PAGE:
Messing around with a knackered Sony Walkman and a car boot sale Fuji cassette.
I have written about Lucy Stevens before ( gig envy! ) and have followed her work since I first found out about it. Despite living near-ish to one another we had never met. Then at the Her Name is Calla 10 year anniversary shows I asked the ever wonderful David Wilson Clarke if he knew her and he said ‘ Yes, would you like to meet her? She’s over there!’
A conversation took place and an idea was suggested and I went away to work on it but nothing I tried seem to work……… until a year and a bit later when something clicked and fell into place. And I’ve been keeping it to myself. I’ve been looking (listening) to it every two weeks or so to see if it’s still there and every time it catches me by surprise.
I like it very much and feel sufficiently bold enough to share it with you. Press play and drift off somewhere else. I hope you enjoy it.
The original field recording of Lucy’s is here – https://soundcloud.com/lucystevensaudio/dawn-chorus-slapton-woods
The unedited version of my bit is here – https://soundcloud.com/peterwyeth/for-slapton-prt-ii/s-wPrs1
I always feel like I’ve discovered something with Hannah’s work and it’s often something about myself or about ourselves.
…doing gigs and doing Myspace and doing this.
Rewind to 6 September 2012 and upstairs at The Cookie in Leicester City Centre Leicester Lo-Fi are having a ‘Make a Solagraph‘ camera thingy evening upstairs whilst downstairs Cats and Cats and Cats (I think) and You Slut! (I think) are doing their thing. Later that week I put one of the solagraphy coke cans on a semi-abandoned trailer on some farmland nearby pointing out towards Lutterworth. I reclaim it 14 days later (a shorter time span than I expected) when I notice that some work was taking place in the field. Despite a note explaining what the coke can was, it was bashed in at the side. The picture though………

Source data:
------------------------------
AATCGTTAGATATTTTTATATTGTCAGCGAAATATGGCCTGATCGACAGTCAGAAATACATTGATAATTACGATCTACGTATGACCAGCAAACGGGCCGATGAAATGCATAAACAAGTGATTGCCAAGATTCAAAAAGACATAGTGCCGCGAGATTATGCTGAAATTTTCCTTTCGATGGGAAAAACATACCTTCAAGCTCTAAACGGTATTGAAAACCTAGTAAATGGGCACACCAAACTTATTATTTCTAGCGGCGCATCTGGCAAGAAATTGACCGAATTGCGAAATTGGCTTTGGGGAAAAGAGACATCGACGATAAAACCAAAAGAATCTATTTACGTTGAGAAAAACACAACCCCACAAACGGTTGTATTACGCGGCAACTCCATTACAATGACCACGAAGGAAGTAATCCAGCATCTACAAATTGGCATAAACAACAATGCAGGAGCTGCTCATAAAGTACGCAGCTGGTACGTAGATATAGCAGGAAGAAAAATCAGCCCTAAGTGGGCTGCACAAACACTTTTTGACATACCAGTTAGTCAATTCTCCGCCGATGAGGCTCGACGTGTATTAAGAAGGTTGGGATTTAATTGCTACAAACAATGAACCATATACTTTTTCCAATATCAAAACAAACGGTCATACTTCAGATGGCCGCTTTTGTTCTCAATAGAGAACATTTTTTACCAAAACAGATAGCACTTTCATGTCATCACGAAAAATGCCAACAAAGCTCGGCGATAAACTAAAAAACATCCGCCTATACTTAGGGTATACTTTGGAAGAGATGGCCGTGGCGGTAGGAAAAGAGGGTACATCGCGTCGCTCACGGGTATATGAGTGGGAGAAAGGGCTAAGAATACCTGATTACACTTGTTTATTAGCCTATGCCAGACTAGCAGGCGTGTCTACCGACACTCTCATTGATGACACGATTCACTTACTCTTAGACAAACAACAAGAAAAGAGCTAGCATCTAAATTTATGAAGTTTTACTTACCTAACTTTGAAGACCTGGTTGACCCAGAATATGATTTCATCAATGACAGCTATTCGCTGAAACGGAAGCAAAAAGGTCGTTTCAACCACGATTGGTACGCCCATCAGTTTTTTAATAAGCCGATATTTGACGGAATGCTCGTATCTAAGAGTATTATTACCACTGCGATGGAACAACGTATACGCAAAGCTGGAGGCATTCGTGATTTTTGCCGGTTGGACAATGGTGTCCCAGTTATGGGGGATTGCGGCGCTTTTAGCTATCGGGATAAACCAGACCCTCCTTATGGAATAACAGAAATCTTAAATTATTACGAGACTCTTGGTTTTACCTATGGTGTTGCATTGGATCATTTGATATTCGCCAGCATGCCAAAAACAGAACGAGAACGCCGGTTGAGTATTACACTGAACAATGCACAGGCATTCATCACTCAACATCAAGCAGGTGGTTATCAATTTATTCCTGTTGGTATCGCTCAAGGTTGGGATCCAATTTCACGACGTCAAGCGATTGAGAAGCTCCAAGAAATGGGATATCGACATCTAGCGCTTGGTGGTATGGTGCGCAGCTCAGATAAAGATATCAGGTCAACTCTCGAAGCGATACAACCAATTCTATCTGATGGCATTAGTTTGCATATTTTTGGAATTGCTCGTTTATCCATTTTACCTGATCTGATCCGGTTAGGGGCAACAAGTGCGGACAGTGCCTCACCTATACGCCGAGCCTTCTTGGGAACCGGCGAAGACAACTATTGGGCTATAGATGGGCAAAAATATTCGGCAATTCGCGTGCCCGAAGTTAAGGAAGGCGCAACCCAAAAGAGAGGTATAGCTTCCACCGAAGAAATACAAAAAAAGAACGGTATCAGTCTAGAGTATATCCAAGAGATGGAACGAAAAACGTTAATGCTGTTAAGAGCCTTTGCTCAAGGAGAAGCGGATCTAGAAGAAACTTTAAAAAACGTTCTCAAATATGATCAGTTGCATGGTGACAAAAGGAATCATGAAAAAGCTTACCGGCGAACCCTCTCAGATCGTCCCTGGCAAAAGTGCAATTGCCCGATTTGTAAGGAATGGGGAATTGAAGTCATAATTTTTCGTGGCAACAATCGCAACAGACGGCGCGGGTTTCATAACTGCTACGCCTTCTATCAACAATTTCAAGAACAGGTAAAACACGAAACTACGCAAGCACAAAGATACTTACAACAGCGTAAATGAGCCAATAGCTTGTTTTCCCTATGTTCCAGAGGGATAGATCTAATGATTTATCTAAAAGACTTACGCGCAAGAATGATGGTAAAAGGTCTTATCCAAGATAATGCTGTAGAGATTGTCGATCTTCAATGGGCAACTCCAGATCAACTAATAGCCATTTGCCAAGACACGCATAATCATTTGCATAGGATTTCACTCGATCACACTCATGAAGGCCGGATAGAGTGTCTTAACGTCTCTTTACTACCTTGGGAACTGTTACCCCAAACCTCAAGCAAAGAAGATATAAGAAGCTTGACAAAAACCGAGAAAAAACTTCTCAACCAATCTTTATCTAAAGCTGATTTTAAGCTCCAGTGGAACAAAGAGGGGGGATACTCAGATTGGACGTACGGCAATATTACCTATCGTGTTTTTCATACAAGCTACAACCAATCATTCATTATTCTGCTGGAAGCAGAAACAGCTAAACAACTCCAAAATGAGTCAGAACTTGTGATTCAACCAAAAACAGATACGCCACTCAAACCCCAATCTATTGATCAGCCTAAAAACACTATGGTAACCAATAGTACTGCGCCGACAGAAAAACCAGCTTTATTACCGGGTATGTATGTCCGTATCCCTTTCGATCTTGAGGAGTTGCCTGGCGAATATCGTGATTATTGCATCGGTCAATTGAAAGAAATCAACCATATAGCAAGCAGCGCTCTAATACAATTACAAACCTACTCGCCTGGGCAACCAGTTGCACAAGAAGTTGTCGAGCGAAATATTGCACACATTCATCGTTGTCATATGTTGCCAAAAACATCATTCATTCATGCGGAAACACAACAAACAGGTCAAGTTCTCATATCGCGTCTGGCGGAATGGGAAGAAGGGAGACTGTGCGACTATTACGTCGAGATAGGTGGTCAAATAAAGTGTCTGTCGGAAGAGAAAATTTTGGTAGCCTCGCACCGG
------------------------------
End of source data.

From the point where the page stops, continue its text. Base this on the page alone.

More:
At the same time, I attach another coke can to the side of the house and forget about it. 320 weeks later (this morning), I take it down. The results are not as good – too long an exposure? – or rather, not as distinct – half a landscape due to a gate taking up half the frame – but I still find myself drawn to the ghostly scratched out lines.
I like the process (or lack of it) of this, of it revealing itself, of having time mark itself upon it.
You should give it a go. I’m going to have another go too.
A dream horse.